These are added as a guide.
Please, do your research and make an informed decision about what will work best with your hair type.
- Color Oops Extra Conditioning Hair Color Remover
- L’Oreal – ColorZap Haircolor Remover
- Color X-Change Phase-Out Gentle Dye Decolorizer
- Colour B4. Hair Colour Remover Extra Strength
Making the transition to your natural grey less noticeable
Another option you can choose is to go through the bleaching process to dissolve all of the color pigment from your hair.
From there, you can use a toner to mute your yellow or orange tones, and dye your hair a grey that matches your natural grey.
That way, when your new growth starts to appear, it is a much more subtle transition.
To bleach your hair, I would highly recommend going to a professional colorist.
However, if you feel comfortable enough, there are ways to bleach your hair at home safely.
Avoid a box bleaching kit; you will get much better results with powder bleach and a developer you mix yourself.
Start with a strand test first.
You want to make sure your hair hasn’t been washed for a few days and is dry.
It will be a good idea to do some deep conditioning treatments leading up to bleaching.
Depending on how dark your dyed hair is, you will probably want a 30 volume developer.
This will give you a good lift, without causing a lot of damage.
If your hair is very dark, however, you may want to try a 40 volume developer.
Section your hair
For longer hair, you want to divide it into four equal sections.
First, by parting your hair down the middle.
Then, you want to section off each of those parts starting at the top of your head, parting down past your ear.
Always start with the very back and bottom of your hair to bleach.
Never start with the roots when applying bleach.
Your scalp gives off a lot of heat, and heat makes the bleaching process faster.
When you start with your roots they will turn out to be several shades lighter than the rest of your head.
You should start mid-length and work the bleach down to the ends.
Use small sections about ¼ inch in width.
Work with one of the very back sections bottom-to-top.
Once you cover your whole hair you can go back and do your roots, or let it process for ten minutes and then go back and cover your roots.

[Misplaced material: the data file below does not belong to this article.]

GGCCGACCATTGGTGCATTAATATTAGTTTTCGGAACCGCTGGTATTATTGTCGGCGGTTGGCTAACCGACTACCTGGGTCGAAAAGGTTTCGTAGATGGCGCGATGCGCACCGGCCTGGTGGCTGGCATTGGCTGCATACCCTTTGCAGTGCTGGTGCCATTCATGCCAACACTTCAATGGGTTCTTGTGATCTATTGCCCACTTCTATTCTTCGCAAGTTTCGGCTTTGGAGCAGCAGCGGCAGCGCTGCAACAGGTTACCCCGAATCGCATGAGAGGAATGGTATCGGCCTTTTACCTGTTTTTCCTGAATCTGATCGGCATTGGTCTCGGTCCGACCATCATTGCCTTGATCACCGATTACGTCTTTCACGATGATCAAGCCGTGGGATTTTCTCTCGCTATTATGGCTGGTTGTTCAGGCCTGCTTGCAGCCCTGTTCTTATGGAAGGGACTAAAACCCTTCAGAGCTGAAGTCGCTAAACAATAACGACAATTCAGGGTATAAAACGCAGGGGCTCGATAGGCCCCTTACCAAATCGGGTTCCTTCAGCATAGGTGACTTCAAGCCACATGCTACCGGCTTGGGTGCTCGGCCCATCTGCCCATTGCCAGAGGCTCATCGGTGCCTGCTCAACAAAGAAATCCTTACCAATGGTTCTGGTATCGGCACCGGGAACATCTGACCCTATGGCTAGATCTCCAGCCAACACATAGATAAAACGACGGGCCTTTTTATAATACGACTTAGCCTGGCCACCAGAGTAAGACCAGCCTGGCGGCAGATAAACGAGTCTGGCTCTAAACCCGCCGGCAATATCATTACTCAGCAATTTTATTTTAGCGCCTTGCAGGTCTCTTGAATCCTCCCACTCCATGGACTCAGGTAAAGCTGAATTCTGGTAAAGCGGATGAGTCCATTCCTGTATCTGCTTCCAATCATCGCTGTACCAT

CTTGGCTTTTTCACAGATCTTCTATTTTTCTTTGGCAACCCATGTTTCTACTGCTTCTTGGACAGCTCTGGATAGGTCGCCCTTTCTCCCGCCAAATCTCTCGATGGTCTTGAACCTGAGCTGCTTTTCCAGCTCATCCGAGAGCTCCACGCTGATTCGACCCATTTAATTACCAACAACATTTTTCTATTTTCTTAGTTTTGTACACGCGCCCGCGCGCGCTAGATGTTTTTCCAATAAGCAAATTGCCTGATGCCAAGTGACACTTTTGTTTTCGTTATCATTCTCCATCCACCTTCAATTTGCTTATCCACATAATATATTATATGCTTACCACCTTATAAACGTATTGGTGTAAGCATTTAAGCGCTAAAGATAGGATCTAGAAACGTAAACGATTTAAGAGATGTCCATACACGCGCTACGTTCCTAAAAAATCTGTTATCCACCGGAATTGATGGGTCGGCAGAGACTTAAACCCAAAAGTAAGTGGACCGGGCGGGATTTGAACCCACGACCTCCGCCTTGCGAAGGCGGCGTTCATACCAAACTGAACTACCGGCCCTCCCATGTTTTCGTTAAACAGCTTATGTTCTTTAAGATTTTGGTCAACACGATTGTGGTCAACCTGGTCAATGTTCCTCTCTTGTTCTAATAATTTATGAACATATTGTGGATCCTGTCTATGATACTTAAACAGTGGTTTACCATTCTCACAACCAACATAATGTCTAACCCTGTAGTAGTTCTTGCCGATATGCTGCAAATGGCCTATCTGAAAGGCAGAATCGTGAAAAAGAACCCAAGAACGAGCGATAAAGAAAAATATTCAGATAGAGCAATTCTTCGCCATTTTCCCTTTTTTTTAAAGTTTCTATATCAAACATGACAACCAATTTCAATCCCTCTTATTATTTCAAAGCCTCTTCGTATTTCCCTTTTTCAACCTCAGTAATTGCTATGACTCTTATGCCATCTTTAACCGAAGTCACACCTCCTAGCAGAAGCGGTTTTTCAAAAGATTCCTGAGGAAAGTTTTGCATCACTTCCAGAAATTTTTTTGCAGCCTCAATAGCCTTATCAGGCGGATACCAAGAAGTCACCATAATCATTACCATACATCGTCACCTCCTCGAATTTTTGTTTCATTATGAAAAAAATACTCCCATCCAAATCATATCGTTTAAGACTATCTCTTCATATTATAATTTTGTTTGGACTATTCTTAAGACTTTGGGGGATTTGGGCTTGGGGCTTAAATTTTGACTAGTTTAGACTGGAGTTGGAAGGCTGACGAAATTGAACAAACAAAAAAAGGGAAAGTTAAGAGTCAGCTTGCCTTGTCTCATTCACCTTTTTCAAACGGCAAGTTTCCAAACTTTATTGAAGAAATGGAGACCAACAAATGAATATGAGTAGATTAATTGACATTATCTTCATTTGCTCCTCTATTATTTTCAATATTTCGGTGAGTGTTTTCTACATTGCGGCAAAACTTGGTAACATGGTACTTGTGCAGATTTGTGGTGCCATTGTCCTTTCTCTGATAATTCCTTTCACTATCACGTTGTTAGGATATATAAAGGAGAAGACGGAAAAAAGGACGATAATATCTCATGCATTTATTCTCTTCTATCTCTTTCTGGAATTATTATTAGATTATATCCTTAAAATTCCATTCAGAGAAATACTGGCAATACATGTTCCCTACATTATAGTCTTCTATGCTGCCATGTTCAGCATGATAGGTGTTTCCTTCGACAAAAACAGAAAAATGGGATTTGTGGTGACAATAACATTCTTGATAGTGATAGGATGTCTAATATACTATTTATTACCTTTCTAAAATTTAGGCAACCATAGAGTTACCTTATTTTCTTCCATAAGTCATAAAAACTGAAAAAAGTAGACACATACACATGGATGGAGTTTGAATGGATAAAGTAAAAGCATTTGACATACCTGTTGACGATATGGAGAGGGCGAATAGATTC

Once the bleach is applied, you will want to take a shower cap and spritz a good bit of water on the inside, and then place it over your hair.
You want to create a steamy, very humid environment for the bleach.
Do not let it get too dry.
Keep checking on the lifting process every ten minutes.
Usually, bleaching takes anywhere from 35 to 60 minutes.
Do not exceed 60 minutes.
Rinse out the bleach with lukewarm water and be sure to use a conditioner.
If you did not achieve the desired lightness, I would wait a few days and do some deep conditioning hair masks and treatments before attempting to bleach your hair again.
A toner will help to mute any yellow or orange brassiness in your hair. (Blue for orange, purple for yellow.)
From here, you can add the grey color to your hair, and your natural grey should grow in more naturally then.
Maintaining a healthy grey color
Bleaching your hair can cause a lot of damage so it is important to keep your hair hydrated and to close the cuticles to prevent further breakage.
Using a bonding agent such as Olaplex can help close your cuticles.
To maintain your grey color, you will want to wash with a silver shampoo.
Usually these are tinted with blue or purple tones, to keep your silver or grey hair vibrant and lively. At the very least, you want a sulfate-free shampoo.
It is also a good idea to undergo regular Purple Hair Mask treatments to keep your hair color looking healthy and bright.
If you’ve been wondering how to remove permanent hair dye from grey hair, there you have it.
If you’re ready to embrace the natural and flaunt your silver locks, then you have plenty of options to choose from.
As always, I recommend seeing a professional colorist, but there are plenty of safe things you can do at home, it is just up to you to do your research and decide what is best for your hair and dye situation.
You know your hair best.